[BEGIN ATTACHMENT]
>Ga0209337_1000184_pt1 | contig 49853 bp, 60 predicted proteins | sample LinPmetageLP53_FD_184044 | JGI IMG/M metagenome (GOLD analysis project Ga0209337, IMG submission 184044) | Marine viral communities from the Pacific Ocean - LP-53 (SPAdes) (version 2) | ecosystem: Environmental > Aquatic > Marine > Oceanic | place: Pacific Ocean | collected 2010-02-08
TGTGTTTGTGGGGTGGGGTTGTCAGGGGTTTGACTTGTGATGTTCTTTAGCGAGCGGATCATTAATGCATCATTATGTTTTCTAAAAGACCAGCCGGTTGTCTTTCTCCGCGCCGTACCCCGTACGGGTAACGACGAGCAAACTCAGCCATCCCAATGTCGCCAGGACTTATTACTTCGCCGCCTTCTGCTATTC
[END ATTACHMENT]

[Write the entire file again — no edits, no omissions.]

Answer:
>Ga0209337_1000184_pt1 | contig 49853 bp, 60 predicted proteins | sample LinPmetageLP53_FD_184044 | JGI IMG/M metagenome (GOLD analysis project Ga0209337, IMG submission 184044) | Marine viral communities from the Pacific Ocean - LP-53 (SPAdes) (version 2) | ecosystem: Environmental > Aquatic > Marine > Oceanic | place: Pacific Ocean | collected 2010-02-08
TGTGTTTGTGGGGTGGGGTTGTCAGGGGTTTGACTTGTGATGTTCTTTAGCGAGCGGATCATTAATGCATCATTATGTTTTCTAAAAGACCAGCCGGTTGTCTTTCTCCGCGCCGTACCCCGTACGGGTAACGACGAGCAAACTCAGCCATCCCAATGTCGCCAGGACTTATTACTTCGCCGCCTTCTGCTATTC